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I have a table that looks like this:

CREATE TABLE foo (type integer, priority integer);

'type' is one of a small number of values.

I want to do a query to select a sample rows of some type ordered by priority:

SELECT * FROM foo WHERE type = 0 ORDER BY priority DESC LIMIT 100;

I'm trying to create an index to make this fast. But it seems like sqlite doesn't allow me to handle both of the following cases:

  1. Most items in foo have type = 0. In that case we should use the index to find the highest priority items and then check which ones have type = 0.
  2. Most items in foo have type != 0. In that case we should use an index on type to find items of type = 0 and then sort them.

I can get sqlite to use either of these, but I can't figure out if it's possible to have a single index/query that's efficient for both cases. It seems like an index on (type, priority) would work, but it looks like sqlite is only using it for the first lookup and not the ORDER BY.

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Which or what is your index? –  Jade Dec 12 '13 at 2:25
    
I'm trying to figure out what to make the index. All the indices I tried don't give good performance for both cases :(. –  Andrey Dec 12 '13 at 2:39
    
find out which fields/columns will be used in your Where clause this is a good start. second, how many records currently you have? –  Jade Dec 12 '13 at 2:52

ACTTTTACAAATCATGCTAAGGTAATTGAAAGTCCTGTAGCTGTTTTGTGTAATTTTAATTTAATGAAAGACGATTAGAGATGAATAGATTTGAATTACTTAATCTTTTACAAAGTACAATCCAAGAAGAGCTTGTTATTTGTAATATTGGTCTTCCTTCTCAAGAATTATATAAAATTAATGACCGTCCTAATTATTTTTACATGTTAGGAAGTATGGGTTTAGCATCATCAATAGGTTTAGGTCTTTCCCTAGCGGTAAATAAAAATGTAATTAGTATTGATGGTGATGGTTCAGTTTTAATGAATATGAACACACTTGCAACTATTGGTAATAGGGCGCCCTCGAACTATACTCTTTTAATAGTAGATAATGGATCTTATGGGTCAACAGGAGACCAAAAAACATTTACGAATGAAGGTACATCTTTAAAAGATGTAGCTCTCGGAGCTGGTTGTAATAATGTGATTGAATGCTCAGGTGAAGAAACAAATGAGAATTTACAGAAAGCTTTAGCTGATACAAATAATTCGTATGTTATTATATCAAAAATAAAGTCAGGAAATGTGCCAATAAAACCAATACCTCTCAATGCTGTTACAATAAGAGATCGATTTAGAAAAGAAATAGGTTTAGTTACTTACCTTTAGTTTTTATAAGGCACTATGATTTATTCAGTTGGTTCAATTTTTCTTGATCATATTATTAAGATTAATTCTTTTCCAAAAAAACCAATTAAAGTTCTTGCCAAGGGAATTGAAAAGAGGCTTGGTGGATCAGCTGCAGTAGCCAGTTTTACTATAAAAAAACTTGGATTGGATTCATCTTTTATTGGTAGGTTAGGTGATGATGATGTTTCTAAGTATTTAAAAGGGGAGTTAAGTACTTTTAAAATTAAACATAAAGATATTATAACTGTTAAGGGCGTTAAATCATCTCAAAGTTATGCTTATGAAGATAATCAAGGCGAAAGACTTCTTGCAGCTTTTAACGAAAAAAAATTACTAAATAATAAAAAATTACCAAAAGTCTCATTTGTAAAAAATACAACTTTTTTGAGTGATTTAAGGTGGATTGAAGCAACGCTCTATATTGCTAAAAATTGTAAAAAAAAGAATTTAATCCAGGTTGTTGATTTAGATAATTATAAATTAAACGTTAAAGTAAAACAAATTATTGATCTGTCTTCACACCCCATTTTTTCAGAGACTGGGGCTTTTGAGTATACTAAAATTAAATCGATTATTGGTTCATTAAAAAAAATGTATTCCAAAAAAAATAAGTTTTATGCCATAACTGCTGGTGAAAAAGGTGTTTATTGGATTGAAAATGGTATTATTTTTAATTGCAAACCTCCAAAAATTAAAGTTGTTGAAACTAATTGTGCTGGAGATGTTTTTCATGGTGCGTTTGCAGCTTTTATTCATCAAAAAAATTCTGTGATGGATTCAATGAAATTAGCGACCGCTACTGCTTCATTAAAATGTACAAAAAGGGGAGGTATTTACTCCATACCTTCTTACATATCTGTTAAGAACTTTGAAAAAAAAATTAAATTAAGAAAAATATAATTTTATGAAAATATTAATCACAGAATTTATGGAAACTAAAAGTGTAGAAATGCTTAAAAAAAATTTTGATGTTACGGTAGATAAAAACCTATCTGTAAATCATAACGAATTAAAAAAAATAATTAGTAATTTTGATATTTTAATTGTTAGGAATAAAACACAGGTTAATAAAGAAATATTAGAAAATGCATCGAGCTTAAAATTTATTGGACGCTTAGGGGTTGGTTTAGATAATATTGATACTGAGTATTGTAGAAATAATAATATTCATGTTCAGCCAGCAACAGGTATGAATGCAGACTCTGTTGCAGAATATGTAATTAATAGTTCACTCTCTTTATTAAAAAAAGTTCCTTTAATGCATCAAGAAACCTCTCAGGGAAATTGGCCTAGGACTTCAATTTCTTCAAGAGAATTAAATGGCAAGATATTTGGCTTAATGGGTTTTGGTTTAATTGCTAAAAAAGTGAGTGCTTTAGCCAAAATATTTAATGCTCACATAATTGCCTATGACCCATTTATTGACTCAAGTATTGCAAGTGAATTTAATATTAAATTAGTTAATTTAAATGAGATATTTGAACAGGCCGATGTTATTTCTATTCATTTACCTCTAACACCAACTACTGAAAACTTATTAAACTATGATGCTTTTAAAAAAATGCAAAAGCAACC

1 Answer 1

up vote 1 down vote accepted

A single index on both columns allows to use an execution plan that is efficient in both cases:

> CREATE INDEX t_p ON foo(type, priority);
> EXPLAIN QUERY PLAN SELECT * FROM foo WHERE type = 0 ORDER BY priority DESC LIMIT 100;
0|0|0|SEARCH TABLE foo USING COVERING INDEX t_p (type=?)
> .explain on
> EXPLAIN SELECT * FROM foo WHERE type = 0 ORDER BY priority DESC LIMIT 100;
addr  opcode         p1    p2    p3    p4             p5  comment
----  -------------  ----  ----  ----  -------------  --  -------------
0     Trace          0     0     0                    00
1     Noop           0     0     0                    00
2     Integer        100   1     0                    00
3     Goto           0     15    0                    00
4     OpenRead       2     3     0     k(3,B,B,B)     00
5     Integer        0     2     0                    00
6     SeekLe         2     13    2     1              00
7       IdxLT          2     13    2     1              00
8       Column         2     0     4                    00
9       Column         2     1     5                    00
10      ResultRow      4     2     0                    00
11      IfZero         1     13    -1                   00
12    Prev           2     7     0                    00
13    Close          2     0     0                    00
14    Halt           0     0     0                    00
15    Transaction    0     0     0                    00
16    VerifyCookie   0     2     0                    00
17    TableLock      0     2     0     foo            00
18    Goto           0     4     0                    00

First, SQLite opens the index and quickly searches the last record where the type column is less than or equal to zero (6 SeekLe). Then it returns results from the index, going backwards (12 Prev), until it encounters an index entry where the type column is less than zero (7 IdxLT).

This is a single scan through the index that never needs to skip over an unwanted entry.

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